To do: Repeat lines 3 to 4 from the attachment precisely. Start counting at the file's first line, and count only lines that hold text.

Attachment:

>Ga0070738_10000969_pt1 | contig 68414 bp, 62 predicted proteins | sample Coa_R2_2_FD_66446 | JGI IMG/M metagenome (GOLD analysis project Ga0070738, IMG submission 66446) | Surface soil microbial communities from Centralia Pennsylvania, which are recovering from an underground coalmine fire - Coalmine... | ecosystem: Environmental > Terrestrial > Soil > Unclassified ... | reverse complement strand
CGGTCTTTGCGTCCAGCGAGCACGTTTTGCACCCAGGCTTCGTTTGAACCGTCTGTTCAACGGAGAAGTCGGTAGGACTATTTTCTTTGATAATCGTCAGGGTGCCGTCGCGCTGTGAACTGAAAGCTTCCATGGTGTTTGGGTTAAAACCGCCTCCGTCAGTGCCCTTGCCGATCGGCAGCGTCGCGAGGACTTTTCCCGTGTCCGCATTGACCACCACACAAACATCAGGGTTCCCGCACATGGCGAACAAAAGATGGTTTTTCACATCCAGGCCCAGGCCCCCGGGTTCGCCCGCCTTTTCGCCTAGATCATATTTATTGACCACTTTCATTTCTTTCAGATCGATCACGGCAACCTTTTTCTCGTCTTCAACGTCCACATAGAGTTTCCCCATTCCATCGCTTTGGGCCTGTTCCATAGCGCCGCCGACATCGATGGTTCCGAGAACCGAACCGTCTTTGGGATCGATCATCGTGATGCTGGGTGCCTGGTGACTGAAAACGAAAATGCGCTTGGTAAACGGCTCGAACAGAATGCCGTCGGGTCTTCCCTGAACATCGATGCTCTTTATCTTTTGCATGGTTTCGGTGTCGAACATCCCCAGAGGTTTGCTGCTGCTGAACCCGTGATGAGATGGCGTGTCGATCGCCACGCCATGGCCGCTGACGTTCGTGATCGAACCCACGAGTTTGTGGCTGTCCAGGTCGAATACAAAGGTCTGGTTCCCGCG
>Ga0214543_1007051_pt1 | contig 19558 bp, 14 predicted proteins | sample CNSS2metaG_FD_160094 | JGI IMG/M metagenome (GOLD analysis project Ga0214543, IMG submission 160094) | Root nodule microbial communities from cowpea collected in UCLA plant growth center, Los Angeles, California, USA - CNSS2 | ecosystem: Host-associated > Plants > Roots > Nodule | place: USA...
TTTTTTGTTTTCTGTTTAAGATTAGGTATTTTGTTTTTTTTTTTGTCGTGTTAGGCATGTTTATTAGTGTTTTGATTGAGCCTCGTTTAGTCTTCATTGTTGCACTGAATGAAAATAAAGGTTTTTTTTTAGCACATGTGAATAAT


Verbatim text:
>Ga0214543_1007051_pt1 | contig 19558 bp, 14 predicted proteins | sample CNSS2metaG_FD_160094 | JGI IMG/M metagenome (GOLD analysis project Ga0214543, IMG submission 160094) | Root nodule microbial communities from cowpea collected in UCLA plant growth center, Los Angeles, California, USA - CNSS2 | ecosystem: Host-associated > Plants > Roots > Nodule | place: USA...
TTTTTTGTTTTCTGTTTAAGATTAGGTATTTTGTTTTTTTTTTTGTCGTGTTAGGCATGTTTATTAGTGTTTTGATTGAGCCTCGTTTAGTCTTCATTGTTGCACTGAATGAAAATAAAGGTTTTTTTTTAGCACATGTGAATAAT